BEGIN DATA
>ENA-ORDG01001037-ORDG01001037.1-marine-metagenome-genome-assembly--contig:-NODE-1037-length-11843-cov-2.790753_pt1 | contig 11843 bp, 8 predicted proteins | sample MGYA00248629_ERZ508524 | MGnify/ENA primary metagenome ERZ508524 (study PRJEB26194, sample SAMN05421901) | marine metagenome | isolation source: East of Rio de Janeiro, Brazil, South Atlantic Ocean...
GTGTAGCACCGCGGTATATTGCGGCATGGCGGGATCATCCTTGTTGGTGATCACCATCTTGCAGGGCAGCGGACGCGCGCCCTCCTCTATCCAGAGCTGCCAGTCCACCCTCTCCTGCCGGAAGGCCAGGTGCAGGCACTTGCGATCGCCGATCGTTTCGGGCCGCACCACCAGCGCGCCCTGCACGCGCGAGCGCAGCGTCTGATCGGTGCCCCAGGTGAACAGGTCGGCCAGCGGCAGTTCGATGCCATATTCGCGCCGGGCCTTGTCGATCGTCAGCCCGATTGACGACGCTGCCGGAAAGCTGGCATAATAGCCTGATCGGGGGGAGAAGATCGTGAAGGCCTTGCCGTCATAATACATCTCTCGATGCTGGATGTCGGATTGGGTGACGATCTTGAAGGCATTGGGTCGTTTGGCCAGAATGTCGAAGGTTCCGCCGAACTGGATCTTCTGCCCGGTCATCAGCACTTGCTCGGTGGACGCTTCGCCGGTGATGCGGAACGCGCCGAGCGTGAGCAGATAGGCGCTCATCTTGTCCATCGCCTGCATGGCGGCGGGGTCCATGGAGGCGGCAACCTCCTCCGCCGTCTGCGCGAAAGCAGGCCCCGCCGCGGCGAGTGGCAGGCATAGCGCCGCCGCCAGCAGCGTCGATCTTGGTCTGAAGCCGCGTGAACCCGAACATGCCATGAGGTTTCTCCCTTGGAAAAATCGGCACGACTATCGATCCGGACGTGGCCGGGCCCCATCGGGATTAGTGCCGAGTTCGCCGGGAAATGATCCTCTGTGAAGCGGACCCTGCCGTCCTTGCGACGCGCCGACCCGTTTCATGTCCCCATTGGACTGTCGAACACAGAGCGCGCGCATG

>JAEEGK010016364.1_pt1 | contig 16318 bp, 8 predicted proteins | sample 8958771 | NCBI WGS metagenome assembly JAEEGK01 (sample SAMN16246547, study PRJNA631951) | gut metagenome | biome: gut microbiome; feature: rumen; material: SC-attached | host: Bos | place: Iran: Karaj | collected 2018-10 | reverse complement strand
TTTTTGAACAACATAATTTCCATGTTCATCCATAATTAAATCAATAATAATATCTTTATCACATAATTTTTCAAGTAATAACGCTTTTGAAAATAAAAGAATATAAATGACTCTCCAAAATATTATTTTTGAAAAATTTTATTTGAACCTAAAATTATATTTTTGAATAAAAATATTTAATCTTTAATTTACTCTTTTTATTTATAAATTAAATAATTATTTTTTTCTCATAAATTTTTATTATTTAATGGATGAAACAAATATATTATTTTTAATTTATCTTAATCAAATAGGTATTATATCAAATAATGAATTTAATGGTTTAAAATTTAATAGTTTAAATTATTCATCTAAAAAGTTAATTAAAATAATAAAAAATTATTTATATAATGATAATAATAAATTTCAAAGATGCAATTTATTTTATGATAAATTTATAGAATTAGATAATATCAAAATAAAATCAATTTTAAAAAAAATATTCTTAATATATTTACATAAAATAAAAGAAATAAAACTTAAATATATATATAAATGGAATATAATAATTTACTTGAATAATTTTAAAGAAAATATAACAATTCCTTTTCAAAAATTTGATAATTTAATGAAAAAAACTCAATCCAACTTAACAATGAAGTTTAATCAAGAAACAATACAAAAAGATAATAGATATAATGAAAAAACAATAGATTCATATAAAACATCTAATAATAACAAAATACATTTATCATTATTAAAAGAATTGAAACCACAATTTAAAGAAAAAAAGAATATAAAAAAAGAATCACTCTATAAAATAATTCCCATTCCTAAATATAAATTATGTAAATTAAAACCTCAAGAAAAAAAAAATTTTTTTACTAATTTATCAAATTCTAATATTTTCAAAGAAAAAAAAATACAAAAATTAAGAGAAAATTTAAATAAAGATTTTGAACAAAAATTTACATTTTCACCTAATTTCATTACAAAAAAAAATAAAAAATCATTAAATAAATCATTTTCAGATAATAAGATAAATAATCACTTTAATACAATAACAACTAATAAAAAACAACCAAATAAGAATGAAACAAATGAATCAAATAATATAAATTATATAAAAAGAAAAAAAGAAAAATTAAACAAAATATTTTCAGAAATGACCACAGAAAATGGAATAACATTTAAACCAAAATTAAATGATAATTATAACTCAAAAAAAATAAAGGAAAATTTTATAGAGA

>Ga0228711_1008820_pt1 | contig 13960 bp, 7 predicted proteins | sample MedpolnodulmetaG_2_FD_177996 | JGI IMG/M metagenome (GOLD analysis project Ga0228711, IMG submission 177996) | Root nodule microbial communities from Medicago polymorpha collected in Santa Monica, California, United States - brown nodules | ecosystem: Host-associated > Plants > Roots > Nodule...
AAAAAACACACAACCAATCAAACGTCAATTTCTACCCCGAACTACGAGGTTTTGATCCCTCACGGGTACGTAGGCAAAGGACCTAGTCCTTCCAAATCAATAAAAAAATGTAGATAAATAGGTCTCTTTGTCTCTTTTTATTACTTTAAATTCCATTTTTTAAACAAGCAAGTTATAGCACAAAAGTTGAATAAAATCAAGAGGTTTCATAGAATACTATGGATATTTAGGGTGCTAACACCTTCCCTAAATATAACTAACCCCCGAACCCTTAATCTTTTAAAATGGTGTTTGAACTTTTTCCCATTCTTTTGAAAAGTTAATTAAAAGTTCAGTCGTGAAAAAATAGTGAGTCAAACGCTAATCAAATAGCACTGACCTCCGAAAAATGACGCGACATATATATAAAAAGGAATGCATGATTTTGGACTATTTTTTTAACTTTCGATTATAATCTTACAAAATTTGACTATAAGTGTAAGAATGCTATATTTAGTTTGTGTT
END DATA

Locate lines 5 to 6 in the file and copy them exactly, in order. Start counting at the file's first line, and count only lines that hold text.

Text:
>Ga0228711_1008820_pt1 | contig 13960 bp, 7 predicted proteins | sample MedpolnodulmetaG_2_FD_177996 | JGI IMG/M metagenome (GOLD analysis project Ga0228711, IMG submission 177996) | Root nodule microbial communities from Medicago polymorpha collected in Santa Monica, California, United States - brown nodules | ecosystem: Host-associated > Plants > Roots > Nodule...
AAAAAACACACAACCAATCAAACGTCAATTTCTACCCCGAACTACGAGGTTTTGATCCCTCACGGGTACGTAGGCAAAGGACCTAGTCCTTCCAAATCAATAAAAAAATGTAGATAAATAGGTCTCTTTGTCTCTTTTTATTACTTTAAATTCCATTTTTTAAACAAGCAAGTTATAGCACAAAAGTTGAATAAAATCAAGAGGTTTCATAGAATACTATGGATATTTAGGGTGCTAACACCTTCCCTAAATATAACTAACCCCCGAACCCTTAATCTTTTAAAATGGTGTTTGAACTTTTTCCCATTCTTTTGAAAAGTTAATTAAAAGTTCAGTCGTGAAAAAATAGTGAGTCAAACGCTAATCAAATAGCACTGACCTCCGAAAAATGACGCGACATATATATAAAAAGGAATGCATGATTTTGGACTATTTTTTTAACTTTCGATTATAATCTTACAAAATTTGACTATAAGTGTAAGAATGCTATATTTAGTTTGTGTT